WhyNotWin11

Background

Microsoft Windows 11 has been out for a couple of weeks.

You may want to determine if your computer can run the new OS.

WhyNotWin11

WhyNotWin11 is an application that does a pretty job at looking at your computer’s hardware and identifying where it lags in being able to install Microsoft Windows 11.

 

Artifacts

WhyNotWin11 is available at:-

Link

Releases

Releases are available at https://github.com/rcmaehl/WhyNotWin11/releases/ ( Link ).

 

Assets

Please access the Assets section to review the binaries.

Images

Textual

  1. 64-bit
    • WhyNotWin11.exe
  2. 32-bit
    • WhyNotWin11_x86.exe

Download

Based on your OS bitness, please download the corresponding artifacts.

That is, if your OS is 64 bit, please reach for WhyNotWin11.exe.

If your OS is 32 bit, please reach for WhyNotWin11_x86.exe.

 

Usage

Once downloaded, please run the downloaded file.

Tests

Area Target Description Impact
Architecture 64-Bit CPU
64-Bit OS
Hardware Bitness
OS Bitness
If the CPU is not 64-bit, then the hardware ( Motherboard ) needs to be upgraded.
If OS is not 64-bit, the current 32-bit needs to be wiped out, and completely re-installed with a 64-bit installation media.
Boot Method UEFI A Method your motherboard uses to load Windows. Legacy results can be fixed on newer motherboards in your BIOS/UEFI Settings
CPU Compatibility A “compatible” 1 GHz or faster dual-core 64-bit processor from Intel, AMD, or Qualcomm. On desktops, CPUs via motherboards replacements can sometimes be changed.
On Laptops, it is likely impossible to change the CPUs
CPU Core Count The number of CPUs and the number of Cores On desktop, requires physical replacement.
On laptops, it is not replaceable.
CPU Frequency The CPU’s speed On desktop, requires physical replacement.
On laptops, it is not replaceable.
Disk Partition Type GPT Computer disks have to be partitioned prior to use.  Partition options available in MS Windows include legacy options such as MBR and newer options such as GPT. Non GPT Partition can be remediated by using tools such as Microsoft’s MBR2GPT Tool.
CPU Frequency The CPU’s speed On desktop, requires physical replacement.
On laptops, it is not replaceable.
RAM Installed 4 GB of RAM The memory size On desktops, memory can be added to a max level based set by the hardware & bios.
On high-end laptops, memory can be added to a max based on the laptop’s motherboard.
Secure Boot UEFI Secure Boot supported and enabled The method your motherboard uses to load MS-Windows On newer desktops and laptops, Secure Boot can be enabled
Storage available 64 GB of Storage Hardrive Size On desktops and high-end laptops, hard drives can be replaced.
TPM Version TPM v2.0 A Security module used by MS-Windows All modern AMDs CPUs contain TPM 2. Some modern Intels, contain TPM 2, as well

 

Results

Computer Is Lagging

Computer Is Lagging – Computer 01

In our first case, our targeted computer is lagging.

Image

 

Computer Is Good and Ready

Computer Is Good and Ready – Computer 01

In our second case, our targeted computer is good and ready to run MS Windows 11.

Image – Your Windows 11 Compatibility Results are below

Image – Your Computer is ready for Windows 11

 

How To

Some of the settings listed above require you to access your BIOS.

Here are the pathways for accessing your BIOS and finding the settings.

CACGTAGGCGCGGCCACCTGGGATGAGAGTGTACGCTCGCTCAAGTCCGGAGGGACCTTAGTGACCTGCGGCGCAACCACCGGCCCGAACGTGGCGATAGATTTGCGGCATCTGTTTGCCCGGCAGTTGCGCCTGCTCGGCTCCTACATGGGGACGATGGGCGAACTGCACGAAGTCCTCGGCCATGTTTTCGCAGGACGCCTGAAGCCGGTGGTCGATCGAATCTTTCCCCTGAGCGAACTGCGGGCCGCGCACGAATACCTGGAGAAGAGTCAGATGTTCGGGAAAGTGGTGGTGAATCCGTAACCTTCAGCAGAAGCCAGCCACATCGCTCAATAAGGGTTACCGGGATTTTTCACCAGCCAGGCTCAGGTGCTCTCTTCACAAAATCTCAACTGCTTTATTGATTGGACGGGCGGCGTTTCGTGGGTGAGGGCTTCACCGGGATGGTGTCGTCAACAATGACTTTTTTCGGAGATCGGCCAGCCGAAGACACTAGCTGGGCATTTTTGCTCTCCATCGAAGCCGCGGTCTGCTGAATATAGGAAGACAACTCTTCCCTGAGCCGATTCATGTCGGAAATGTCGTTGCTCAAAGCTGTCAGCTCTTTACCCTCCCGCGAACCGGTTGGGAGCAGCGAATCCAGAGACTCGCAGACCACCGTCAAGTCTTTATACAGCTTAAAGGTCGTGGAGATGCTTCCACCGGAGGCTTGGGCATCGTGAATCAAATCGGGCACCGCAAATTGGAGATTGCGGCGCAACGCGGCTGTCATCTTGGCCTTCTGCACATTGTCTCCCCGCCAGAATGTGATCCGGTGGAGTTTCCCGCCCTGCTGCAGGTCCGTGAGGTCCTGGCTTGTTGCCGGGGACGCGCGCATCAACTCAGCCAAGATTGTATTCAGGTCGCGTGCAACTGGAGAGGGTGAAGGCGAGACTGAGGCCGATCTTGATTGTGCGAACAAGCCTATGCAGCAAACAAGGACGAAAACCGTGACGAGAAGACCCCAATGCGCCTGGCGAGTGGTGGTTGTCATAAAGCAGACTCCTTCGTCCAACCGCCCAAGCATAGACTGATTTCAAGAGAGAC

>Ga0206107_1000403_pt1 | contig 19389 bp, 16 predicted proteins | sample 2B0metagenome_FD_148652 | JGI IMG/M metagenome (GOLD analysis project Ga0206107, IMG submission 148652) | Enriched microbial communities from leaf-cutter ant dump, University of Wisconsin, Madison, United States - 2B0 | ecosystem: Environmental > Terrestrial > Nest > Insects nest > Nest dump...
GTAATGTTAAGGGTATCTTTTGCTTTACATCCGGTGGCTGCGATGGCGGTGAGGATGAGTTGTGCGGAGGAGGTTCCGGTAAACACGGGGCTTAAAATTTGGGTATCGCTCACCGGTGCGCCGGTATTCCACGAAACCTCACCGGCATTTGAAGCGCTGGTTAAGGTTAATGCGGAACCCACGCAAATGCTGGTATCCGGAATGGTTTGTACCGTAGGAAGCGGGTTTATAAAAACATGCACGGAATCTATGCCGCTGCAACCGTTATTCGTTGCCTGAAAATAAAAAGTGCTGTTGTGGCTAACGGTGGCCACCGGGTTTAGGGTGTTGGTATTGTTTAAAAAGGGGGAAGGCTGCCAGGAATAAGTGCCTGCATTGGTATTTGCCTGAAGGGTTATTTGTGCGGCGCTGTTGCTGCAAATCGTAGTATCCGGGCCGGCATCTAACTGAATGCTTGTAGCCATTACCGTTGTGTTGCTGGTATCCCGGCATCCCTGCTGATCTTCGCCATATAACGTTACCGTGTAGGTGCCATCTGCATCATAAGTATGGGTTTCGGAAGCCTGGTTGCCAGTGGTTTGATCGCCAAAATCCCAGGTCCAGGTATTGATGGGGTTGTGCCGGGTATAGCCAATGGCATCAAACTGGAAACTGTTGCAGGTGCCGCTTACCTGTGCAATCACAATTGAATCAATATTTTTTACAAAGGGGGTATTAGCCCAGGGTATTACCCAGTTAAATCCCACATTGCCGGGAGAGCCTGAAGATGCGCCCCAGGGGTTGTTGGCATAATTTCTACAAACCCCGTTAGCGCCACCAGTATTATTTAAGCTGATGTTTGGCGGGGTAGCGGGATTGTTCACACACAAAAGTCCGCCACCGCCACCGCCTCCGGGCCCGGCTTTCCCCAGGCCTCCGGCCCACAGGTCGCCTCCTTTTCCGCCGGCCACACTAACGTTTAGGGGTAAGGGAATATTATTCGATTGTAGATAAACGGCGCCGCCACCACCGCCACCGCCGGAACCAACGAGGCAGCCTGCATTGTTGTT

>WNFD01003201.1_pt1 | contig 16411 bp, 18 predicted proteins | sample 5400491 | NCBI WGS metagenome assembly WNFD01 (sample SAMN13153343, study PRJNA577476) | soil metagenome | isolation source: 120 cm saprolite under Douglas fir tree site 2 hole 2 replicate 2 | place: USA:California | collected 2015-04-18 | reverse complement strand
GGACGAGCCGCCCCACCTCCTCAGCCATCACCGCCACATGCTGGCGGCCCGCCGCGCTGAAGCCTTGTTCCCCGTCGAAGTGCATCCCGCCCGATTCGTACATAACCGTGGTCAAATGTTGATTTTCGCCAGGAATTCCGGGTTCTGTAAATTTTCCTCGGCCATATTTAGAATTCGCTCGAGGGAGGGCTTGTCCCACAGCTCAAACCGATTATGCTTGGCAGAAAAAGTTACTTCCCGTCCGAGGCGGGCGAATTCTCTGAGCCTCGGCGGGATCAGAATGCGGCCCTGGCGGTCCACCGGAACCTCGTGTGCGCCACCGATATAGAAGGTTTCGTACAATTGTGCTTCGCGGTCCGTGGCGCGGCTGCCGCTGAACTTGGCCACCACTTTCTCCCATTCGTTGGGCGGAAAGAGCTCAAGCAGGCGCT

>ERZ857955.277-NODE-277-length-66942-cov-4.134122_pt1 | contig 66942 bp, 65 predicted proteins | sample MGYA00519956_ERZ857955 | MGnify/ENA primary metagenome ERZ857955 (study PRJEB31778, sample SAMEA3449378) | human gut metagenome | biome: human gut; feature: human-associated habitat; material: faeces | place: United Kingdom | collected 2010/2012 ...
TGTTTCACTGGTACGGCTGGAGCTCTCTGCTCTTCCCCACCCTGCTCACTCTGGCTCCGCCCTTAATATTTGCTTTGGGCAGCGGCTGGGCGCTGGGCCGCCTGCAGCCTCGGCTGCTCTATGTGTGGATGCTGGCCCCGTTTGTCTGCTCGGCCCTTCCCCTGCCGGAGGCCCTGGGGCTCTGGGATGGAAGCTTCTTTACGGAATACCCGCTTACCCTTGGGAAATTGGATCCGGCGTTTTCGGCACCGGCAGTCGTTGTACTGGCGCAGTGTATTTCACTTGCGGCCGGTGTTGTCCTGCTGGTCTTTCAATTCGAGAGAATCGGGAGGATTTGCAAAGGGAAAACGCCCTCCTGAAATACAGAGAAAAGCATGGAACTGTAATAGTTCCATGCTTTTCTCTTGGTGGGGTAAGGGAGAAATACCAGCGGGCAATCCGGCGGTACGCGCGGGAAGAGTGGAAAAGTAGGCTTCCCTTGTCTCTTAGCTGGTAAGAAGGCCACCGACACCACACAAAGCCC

Andrew Cunningham ( ArsTechnical )

How to upgrade to Windows 11, whether your PC is supported or not

Link

How do I get into my PC’s BIOS?

Usually, you can enter your BIOS by pressing some key after turning on your PC but before Windows begins to boot. The key varies, but common ones include the Delete key, F2 (for Dell systems), F1 (for Lenovo systems), or F10 (for HP systems).

The consistent but more roundabout way of opening your BIOS is to go to the Windows Settings app, then Windows Update, then Recovery, and then Restart Now under “Advanced startup.” In the basic blue screen you see next, click Troubleshoot, then Advanced Options, then UEFI Firmware Settings.

How do I enable my TPM?

Enabling your processor’s built-in firmware TPM is easy, but finding the setting to do it sometimes isn’t. If you’re not sure what you’re doing, try searching for “[manufacturer of your computer or motherboard] enable TPM,” because many manufacturers have created help pages specifically because of Windows 11.

For Intel systems, if you can’t find a setting marked “TPM” somewhere in the chipset or security settings, look for “Platform Trust Technology” or “PTT” and enable that. AMD systems usually just refer to it as an “fTPM,” though you may also see it called the “Platform Security Processor,” or “PSP.”

Once you’ve enabled your TPM, reboot into Windows and use the Health Check app to make sure it’s working properly.

How do I enable Secure Boot?

Any computer made since Windows 8 was released in 2012 ought to support Secure Boot, which helps prevent unsigned and potentially malicious software from being loaded during your PC’s boot process. You should be able to turn it on in your PC’s BIOS if it isn’t already enabled, usually either in a “Security” or “Boot” section. As with enabling your TPM, if you can’t find the setting, check your PC’s or motherboard’s manual.

Summary

WhyNotWin11 does a very good job at determining your computer’s readiness to run Microsoft Windows 11.

 

Dedicating

Dedicating this post to:-

  1. Companies and Institutions
    • That does a very good job at recycling their hardware and making sure that their computers are new and fairly new
  2. Software developers
    • Robert C. Maehl
      • Creator of WhyNotWin11
      • Availing WhyNotWin11 as open-source
  3. Technical Writers
    • Andrew Cunningham

Referenced Work

  1. ArsTechnical
    • Andrew Cunningham
      • How to upgrade to Windows 11, whether your PC is supported or not
        Link

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